How well do you know the rules of blackjack? If you’ve read our article in How to Play Blackjack, you should feel pretty comfortable playing in most blackjack games. However, blackjack rules can very between casinos, meaning that what you’ve experienced in one blackjack game might not be what you see at the next table.
While most of these changes are relatively minor, you’ll still want to understand how different blackjack rules can affect the game. After all, there’s nothing worse than making a mistake and losing money because you misunderstand the rules of the game. Here are some of the most important blackjack rules, along with some common variations you might see.
Common Rule: Players may split any time they begin a hand with a pair. This allows them to play two separate hands, each of which will be dealt a new second card. Players may split to up to four separate hands if they continue to receive pairs. However, there are some restrictions; for instance, players are typically not allowed to play their hands after splitting with aces (much like when doubling down, they are forced to stand), and if they do receive a ten to go with an ace, it will not count as a blackjack.
Alternative Rules: Many casinos make slight alterations to what the player may or may not do after splitting their hand. In some cases, players have some options after splitting aces; they may be able to split the hand again if they receive another ace, and in some cases, they may even be allowed to play the hands as normal.
Also, some casinos cap the number of hands a player can split to. It’s not unheard of for a casino to allow players to only split to three hands at a maximum, or even to not allow resplitting at all, meaning a maximum of two hands are allowed.
Common Rule: Players may double down with any two card hand. They do so by making a second bet equal to their original bet. The player receives one additional card, and then must stand.
Alternative Rules: Some casinos put restrictions on when players may double down. While it’s usually permitted to double down after splitting your hands, some casinos do not give the player this option. In a few casinos, the player may only double down on hands with scores of 9, 10 or 11. Promotions occasionally exist that allow players to “triple down,” which allows the player to put even more money on the table when the odds are favorable.
Common Rule: There is a lot of variation in surrender rules. Perhaps the most common rule is “late surrender.” This allows the player to surrender their hand after the dealer checks for a blackjack. If the player surrenders, they immediately lose half of their bet, and the hand is over for them. The player usually invokes this rule in situations where the dealer has an overwhelming advantage, and saving half of the original bet is preferable to risking the entire bet.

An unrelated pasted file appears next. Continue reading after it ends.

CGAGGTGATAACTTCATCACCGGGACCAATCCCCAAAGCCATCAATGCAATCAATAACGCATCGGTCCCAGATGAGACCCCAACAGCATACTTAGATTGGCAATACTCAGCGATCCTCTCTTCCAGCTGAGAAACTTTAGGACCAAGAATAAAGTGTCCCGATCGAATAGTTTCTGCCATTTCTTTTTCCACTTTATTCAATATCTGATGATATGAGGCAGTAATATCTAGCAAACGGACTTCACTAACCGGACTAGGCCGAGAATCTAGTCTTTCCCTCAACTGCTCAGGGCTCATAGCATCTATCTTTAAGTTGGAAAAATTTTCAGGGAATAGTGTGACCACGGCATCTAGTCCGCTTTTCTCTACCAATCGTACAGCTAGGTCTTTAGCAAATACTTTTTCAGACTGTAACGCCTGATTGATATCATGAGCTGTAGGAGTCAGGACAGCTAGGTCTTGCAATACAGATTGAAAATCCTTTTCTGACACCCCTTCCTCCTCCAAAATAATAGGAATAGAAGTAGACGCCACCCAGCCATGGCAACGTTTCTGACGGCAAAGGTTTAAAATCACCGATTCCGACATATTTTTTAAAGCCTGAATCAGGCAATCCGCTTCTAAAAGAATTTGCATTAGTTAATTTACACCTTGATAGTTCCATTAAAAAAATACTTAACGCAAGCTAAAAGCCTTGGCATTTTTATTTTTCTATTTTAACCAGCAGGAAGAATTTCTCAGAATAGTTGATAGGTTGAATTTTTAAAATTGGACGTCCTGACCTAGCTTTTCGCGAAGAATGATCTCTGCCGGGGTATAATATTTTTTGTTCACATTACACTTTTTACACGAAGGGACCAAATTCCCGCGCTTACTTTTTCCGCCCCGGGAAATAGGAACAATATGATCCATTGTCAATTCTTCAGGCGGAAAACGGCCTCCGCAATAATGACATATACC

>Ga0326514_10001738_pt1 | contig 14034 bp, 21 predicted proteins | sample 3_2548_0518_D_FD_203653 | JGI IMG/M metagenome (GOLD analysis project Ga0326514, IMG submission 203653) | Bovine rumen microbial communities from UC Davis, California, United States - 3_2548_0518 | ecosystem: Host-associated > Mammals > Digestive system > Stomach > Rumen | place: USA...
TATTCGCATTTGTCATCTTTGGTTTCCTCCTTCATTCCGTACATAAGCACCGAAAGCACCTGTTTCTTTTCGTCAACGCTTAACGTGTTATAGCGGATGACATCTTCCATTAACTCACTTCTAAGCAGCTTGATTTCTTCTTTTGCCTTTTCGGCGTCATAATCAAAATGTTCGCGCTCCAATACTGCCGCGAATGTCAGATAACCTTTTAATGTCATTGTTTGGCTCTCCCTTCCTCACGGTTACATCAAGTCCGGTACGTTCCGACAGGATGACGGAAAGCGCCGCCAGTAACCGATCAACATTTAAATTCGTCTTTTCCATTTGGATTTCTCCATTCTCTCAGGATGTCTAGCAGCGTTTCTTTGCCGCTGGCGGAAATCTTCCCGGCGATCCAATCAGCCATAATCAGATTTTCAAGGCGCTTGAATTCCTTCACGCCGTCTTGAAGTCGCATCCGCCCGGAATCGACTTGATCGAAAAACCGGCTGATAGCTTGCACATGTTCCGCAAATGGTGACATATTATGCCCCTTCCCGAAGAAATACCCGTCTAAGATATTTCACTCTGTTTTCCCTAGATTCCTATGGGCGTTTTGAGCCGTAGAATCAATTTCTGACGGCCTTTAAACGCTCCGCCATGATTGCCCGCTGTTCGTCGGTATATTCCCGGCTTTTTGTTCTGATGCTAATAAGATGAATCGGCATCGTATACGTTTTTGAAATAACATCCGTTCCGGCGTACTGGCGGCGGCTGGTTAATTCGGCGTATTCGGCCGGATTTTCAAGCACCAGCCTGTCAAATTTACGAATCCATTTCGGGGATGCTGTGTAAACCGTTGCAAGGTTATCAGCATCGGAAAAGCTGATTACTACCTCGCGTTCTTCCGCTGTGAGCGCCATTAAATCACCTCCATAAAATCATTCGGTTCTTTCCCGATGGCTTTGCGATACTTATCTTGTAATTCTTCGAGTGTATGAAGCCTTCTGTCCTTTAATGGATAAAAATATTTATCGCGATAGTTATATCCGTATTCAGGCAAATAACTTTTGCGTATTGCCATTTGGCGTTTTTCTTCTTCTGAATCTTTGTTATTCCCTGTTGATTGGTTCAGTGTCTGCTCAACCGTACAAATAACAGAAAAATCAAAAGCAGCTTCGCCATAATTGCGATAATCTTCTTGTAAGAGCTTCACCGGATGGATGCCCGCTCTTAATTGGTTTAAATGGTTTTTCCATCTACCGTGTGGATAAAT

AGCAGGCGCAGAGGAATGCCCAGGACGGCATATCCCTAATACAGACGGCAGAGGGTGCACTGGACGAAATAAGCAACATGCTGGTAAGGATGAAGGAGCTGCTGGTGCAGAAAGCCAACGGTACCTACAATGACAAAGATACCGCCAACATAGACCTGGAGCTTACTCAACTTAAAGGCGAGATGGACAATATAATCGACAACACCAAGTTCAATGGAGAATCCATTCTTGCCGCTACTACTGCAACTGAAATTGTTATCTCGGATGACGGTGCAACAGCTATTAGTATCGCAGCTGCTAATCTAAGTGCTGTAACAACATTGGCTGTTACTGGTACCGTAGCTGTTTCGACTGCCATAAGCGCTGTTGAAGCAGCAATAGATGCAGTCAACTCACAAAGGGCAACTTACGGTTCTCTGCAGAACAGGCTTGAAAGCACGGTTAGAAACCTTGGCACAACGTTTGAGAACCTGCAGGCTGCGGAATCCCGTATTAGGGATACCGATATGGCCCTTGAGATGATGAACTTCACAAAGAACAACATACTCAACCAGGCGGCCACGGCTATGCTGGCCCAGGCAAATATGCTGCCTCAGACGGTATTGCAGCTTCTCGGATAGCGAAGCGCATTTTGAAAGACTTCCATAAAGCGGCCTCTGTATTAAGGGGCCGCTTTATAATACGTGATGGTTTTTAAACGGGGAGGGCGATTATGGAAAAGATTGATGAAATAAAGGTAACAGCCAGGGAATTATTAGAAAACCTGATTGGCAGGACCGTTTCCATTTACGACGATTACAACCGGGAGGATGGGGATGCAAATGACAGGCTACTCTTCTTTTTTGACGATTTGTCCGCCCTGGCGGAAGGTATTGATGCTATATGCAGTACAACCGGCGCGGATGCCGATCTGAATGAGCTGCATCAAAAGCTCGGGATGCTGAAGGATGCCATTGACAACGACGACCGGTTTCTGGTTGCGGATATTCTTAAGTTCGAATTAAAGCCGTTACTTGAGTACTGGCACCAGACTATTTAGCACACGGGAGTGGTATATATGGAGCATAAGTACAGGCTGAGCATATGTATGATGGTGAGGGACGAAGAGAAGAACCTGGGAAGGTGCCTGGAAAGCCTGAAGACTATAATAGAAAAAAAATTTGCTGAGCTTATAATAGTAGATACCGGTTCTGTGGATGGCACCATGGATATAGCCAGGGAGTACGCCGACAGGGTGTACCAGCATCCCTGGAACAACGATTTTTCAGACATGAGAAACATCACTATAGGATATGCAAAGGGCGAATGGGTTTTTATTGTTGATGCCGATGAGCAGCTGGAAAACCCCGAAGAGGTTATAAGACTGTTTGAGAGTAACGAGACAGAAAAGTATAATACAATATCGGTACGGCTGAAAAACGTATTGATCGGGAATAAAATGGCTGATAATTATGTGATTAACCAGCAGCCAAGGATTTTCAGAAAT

Alternative Rules: In many casinos, surrendering is not offered. In others, the surrender rules are more favorable to the player. This occurs in cases where the player may surrender before the dealer checks for blackjack, an option known as “early surrender.”
Common Rule: The dealer deals out two cards to himself at the beginning of the hand. The dealer immediately “peaks” to see if he has blackjack; if he does, it is revealed, and all player bets lose (except for blackjacks, which push). If he does not have blackjack, the hand continues as normal.
Alternative Rules: In some cases, the dealer will not check for blackjack until after all players have finished playing their hands. Usually, this means that in the case of a dealer blackjack, players will lose all bets made, including splits and double downs. Some casinos limit how much the player can lose in these cases, with one rule being that the player will lose all bets on hands that busted, as well as the bets on hands that were split, but not any bets made from doubling down on a hand.
Some casinos also mix these rules, having the dealer peak for an ace (when a blackjack is fairly common), but not peak if the dealer is showing a ten.
Common Rule: Player blackjacks win at 3-2 odds. If the dealer also has a blackjack, the bet is considered a push.
Alternative Rules: Unfortunately, most alternative rules dealing with player blackjacks work in the casino’s favor. Some casinos offer less than 3-2 odds on a blackjack; 6-5 is common, though 1-1 and 7-5 can also be seen occasionally. On the bright side, some blackjack games allow the player to win even if dealer also shows a blackjack, and promotional deals sometimes allow suited blackjacks (or even all blackjacks) to pay at higher odds, such as 2-1.
Dealer Playing Rules
Common Rule: The dealer must stand on all hands of 17 or more, and hit on all hands of 16 or less.
Alternative Rule: In many casinos, the dealer also hits on a soft 17. This rule has a small effect on player strategy, and does favor the house slightly.
Common Rule: This is actually a quite uncommon rule, but one that’s fairly well known to most players. If a casino offers the “five-card Charlie” rule, it means that any player hand made up of five cards without busting automatically wins. Obviously, this is a very advantageous rule for the player.
Alternative Rules: This rule is sometimes offered without creating such a large advantage for the player by turning into six-card Charlie or seven-card Charlie, with the player needing six or seven cards to win the hand, respectively.